On December 14, 2020, the court ruled in favor of a motion by the Company to compel arbitration for Michael Visnack under the existing agreement between the Company and Mr. Visnack. The court declined to outright dismiss the putative class claims but stayed the putative class claims and Private Attorneys General Act claims pending arbitration. The court denied plaintiff’s request to conduct discovery. In the first quarter of 2021, the Company received notice that Mr. Visnack has filed an arbitration claim, which the Company intends to defend. Mr. Visnack is a Collective Member of the Mason Putative Class and will have the opportunity to decide whether to participate in the Mason settlement and release his claims against the Company, in which case he would be removed as the lead Plaintiff in the Visnack matter. In December 2020, the Company began contacting individuals who constitute the purported class in the Visnack matter and has offered individual settlements in satisfaction of their claims. To the extent individuals accepted these settlement offers, they have released the Company from the claims and been removed from the purported class. As of March 31, 2021, the Company had reached agreement with a portion of the purported class incurring less than $50 thousand in fees, taxes, and other costs. The Company included those amounts in “Other Matters” in the chart above.

The Company is evaluating the Visnack Putative Class Employees' claims and intends to defend itself vigorously in this matter. Given the uncertainty of litigation, the preliminary stage of the case and the legal standards that must be met for, among other things, class certification and success on the merits, the Company cannot estimate the reasonably possible loss or range of loss, if any, that may result from this action and therefore no accrual has been made related to this. Any such losses could, potentially, have a material adverse effect, individually or collectively, on the Company’s results of operations, financial condition and liquidity.

Kramer lawsuit

In November 2017, Robert J. Kramer, on behalf of himself and all others similarly situated (collectively, the “Kramer Plaintiffs”) filed a purported class action lawsuit in the Superior Court of California, County of Sacramento on behalf of all current and former store managers, all others with similar job functions and/or titles and all current and former employees classified as non-exempt or incorrectly classified as exempt and who worked for the Company in the State of California alleging violation of the California Labor Code including, among other items, failure to pay wages and overtime and engaging in unfair business practices (the “Kramer matter”). The Company reached settlement for this matter for $4.75 million in the third quarter of 2019 and paid that amount to the settlement administrator in the second quarter of 2020 for distribution to class members.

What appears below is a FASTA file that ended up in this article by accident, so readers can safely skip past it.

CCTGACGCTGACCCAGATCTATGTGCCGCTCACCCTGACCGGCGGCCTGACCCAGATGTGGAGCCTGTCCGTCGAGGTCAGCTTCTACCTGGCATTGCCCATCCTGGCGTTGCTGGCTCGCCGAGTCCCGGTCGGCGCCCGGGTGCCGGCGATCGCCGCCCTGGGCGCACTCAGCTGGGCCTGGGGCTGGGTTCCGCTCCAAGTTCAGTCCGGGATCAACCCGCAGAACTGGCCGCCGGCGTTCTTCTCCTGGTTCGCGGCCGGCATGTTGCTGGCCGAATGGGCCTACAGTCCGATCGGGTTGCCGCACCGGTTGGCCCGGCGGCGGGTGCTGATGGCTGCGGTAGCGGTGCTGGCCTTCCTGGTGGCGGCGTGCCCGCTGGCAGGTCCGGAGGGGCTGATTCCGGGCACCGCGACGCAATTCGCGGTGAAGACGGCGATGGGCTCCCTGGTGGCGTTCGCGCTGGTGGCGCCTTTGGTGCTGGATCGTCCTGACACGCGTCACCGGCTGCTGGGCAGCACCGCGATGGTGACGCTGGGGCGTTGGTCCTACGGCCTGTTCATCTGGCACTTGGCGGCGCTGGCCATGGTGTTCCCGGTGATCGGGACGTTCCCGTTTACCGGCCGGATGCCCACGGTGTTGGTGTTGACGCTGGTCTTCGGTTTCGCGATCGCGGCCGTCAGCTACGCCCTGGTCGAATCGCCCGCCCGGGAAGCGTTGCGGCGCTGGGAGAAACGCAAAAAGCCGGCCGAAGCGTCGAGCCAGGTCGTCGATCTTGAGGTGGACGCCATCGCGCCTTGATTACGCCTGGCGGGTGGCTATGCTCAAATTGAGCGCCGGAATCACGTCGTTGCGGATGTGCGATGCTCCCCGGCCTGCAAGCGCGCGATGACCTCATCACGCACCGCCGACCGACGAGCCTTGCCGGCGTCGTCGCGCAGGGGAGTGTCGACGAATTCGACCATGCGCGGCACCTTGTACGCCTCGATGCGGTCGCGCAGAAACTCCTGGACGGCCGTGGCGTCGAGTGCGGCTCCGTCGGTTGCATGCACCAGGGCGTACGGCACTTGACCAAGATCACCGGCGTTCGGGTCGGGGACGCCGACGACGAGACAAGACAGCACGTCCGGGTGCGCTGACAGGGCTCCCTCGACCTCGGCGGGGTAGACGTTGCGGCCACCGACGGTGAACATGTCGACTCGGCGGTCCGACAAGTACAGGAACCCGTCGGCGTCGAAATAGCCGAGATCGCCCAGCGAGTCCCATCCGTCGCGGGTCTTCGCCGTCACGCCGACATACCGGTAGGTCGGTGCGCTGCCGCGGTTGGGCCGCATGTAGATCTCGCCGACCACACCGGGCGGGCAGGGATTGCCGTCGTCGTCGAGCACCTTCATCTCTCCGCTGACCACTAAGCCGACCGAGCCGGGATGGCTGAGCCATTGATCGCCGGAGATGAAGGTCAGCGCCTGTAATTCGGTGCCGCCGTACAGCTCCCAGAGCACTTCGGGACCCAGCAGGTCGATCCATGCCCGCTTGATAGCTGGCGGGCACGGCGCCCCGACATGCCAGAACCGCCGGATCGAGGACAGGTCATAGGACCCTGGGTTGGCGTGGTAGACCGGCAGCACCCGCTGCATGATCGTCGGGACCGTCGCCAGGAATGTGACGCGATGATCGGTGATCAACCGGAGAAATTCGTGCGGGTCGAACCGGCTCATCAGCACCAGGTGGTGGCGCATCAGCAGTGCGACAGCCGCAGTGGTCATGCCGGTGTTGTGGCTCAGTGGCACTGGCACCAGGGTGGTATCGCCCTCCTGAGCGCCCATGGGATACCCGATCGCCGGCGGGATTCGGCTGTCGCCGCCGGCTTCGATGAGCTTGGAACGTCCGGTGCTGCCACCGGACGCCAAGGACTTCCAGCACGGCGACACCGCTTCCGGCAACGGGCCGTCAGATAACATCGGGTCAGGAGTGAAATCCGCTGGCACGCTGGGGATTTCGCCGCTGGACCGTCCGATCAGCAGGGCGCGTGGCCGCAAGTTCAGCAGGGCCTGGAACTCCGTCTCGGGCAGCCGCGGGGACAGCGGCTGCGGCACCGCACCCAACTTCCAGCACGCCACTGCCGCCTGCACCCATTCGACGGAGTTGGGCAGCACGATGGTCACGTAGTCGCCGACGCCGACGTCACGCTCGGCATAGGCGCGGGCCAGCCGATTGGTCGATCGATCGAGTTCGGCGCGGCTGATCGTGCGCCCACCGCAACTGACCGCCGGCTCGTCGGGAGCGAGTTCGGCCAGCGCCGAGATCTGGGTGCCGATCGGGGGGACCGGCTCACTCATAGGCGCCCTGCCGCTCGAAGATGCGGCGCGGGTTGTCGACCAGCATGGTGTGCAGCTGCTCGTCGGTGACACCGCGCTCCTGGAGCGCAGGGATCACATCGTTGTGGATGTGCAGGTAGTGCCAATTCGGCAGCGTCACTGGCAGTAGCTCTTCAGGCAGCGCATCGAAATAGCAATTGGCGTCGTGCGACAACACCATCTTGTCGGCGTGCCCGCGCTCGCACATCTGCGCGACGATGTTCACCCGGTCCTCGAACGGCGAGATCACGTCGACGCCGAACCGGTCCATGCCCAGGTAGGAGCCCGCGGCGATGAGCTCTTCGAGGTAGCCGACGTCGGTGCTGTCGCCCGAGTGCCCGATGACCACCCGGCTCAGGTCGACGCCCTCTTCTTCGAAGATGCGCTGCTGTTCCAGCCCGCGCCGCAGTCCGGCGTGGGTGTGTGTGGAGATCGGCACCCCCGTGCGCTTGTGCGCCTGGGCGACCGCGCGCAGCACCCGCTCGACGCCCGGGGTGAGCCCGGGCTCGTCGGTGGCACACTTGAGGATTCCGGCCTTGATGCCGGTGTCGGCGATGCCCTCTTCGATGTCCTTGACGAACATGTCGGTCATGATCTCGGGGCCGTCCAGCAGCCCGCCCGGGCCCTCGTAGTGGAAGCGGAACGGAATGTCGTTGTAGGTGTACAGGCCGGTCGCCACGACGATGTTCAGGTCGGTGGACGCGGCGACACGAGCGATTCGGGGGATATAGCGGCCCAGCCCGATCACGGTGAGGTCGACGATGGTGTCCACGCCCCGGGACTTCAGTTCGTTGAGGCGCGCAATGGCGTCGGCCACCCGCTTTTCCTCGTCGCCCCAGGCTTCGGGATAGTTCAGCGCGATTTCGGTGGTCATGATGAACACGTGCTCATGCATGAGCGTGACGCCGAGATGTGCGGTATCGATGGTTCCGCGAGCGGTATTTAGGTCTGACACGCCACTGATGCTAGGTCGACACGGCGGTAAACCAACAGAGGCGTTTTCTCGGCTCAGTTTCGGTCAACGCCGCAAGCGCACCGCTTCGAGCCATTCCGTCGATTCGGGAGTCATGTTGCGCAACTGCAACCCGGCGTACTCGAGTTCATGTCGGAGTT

Antidumping and Countervailing Duties Investigation

In October 2010, a conglomeration of domestic manufacturers of multilayered wood flooring (“Petitioners”) filed a petition seeking the imposition of antidumping (“AD”) and countervailing duties (“CVD”) with the United States Department of Commerce (“DOC”) and the United States International Trade Commission (“ITC”) against imports of multilayered wood flooring from China. This ruling applies to companies importing multilayered wood flooring from Chinese suppliers subject to the AD and CVD orders. The Company’s multilayered wood flooring imports from China accounted for approximately 4% and 6% of its flooring purchases in 2020 and 2019, respectively. The Company’s

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consistent view through the course of this matter has been, and remains, that its imports are neither dumped nor subsidized. As such, it has appealed the original imposition of AD and CVD fees.

As part of its processes in these proceedings, the DOC conducts annual reviews of the AD and CVD rates. In such cases, the DOC will issue preliminary rates that are not binding and are subject to comment by interested parties. After consideration of the comments received, the DOC will issue final rates for the applicable period, which may lag by a year or more. At the time of import, the Company makes deposits at the then prevailing rate, even while the annual review is in process. When rates are declared final by the DOC, the Company accrues a receivable or payable depending on where that final rate compares to the deposits it has made. The Company and/or the domestic manufacturers can appeal the final rate for any period and can place a hold on final settlement by U.S. Customs and Border Protection while the appeals are pending.